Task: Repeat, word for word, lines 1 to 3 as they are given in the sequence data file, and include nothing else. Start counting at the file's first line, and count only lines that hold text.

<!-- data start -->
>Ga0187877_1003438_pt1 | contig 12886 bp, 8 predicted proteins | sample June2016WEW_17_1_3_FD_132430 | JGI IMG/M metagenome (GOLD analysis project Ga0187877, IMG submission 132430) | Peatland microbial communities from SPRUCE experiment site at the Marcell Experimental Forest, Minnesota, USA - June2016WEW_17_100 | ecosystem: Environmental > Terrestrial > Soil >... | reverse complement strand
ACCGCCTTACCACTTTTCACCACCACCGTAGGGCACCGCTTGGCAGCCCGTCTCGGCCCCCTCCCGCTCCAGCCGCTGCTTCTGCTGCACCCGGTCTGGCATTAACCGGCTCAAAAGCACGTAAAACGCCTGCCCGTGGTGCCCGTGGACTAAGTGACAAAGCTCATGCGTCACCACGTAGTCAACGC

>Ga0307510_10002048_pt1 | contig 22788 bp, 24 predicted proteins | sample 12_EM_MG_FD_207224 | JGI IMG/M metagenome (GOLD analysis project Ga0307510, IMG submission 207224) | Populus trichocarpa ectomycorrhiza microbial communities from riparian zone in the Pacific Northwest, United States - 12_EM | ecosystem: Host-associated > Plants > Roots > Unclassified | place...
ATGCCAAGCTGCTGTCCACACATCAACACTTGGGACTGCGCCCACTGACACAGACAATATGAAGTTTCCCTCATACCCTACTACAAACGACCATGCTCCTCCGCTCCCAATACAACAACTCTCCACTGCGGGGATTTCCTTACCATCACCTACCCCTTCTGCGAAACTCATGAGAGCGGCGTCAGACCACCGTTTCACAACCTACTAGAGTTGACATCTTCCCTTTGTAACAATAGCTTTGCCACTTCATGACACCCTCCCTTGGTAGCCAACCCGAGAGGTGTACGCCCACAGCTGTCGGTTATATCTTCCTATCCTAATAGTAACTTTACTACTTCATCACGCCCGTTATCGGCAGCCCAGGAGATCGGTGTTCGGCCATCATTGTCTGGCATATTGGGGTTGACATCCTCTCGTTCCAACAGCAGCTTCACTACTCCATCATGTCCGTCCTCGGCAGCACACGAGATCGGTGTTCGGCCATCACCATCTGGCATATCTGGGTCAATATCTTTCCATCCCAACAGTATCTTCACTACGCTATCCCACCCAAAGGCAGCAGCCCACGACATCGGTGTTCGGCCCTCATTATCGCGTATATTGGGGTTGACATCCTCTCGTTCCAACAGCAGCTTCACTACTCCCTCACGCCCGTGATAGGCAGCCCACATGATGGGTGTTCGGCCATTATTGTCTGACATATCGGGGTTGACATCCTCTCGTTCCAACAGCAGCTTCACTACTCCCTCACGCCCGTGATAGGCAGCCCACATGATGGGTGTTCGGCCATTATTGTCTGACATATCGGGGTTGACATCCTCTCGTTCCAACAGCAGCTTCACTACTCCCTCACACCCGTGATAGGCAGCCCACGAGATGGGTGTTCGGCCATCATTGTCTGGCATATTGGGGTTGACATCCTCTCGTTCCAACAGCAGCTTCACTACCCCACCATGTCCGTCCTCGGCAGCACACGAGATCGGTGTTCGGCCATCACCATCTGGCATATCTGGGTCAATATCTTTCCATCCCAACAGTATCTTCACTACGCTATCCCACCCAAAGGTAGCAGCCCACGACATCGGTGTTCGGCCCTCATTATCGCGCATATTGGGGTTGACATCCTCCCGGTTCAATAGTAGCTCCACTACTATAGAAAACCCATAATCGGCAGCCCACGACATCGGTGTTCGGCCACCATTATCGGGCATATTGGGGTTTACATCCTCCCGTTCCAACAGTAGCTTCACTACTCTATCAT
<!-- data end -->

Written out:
>Ga0187877_1003438_pt1 | contig 12886 bp, 8 predicted proteins | sample June2016WEW_17_1_3_FD_132430 | JGI IMG/M metagenome (GOLD analysis project Ga0187877, IMG submission 132430) | Peatland microbial communities from SPRUCE experiment site at the Marcell Experimental Forest, Minnesota, USA - June2016WEW_17_100 | ecosystem: Environmental > Terrestrial > Soil >... | reverse complement strand
ACCGCCTTACCACTTTTCACCACCACCGTAGGGCACCGCTTGGCAGCCCGTCTCGGCCCCCTCCCGCTCCAGCCGCTGCTTCTGCTGCACCCGGTCTGGCATTAACCGGCTCAAAAGCACGTAAAACGCCTGCCCGTGGTGCCCGTGGACTAAGTGACAAAGCTCATGCGTCACCACGTAGTCAACGC

>Ga0307510_10002048_pt1 | contig 22788 bp, 24 predicted proteins | sample 12_EM_MG_FD_207224 | JGI IMG/M metagenome (GOLD analysis project Ga0307510, IMG submission 207224) | Populus trichocarpa ectomycorrhiza microbial communities from riparian zone in the Pacific Northwest, United States - 12_EM | ecosystem: Host-associated > Plants > Roots > Unclassified | place...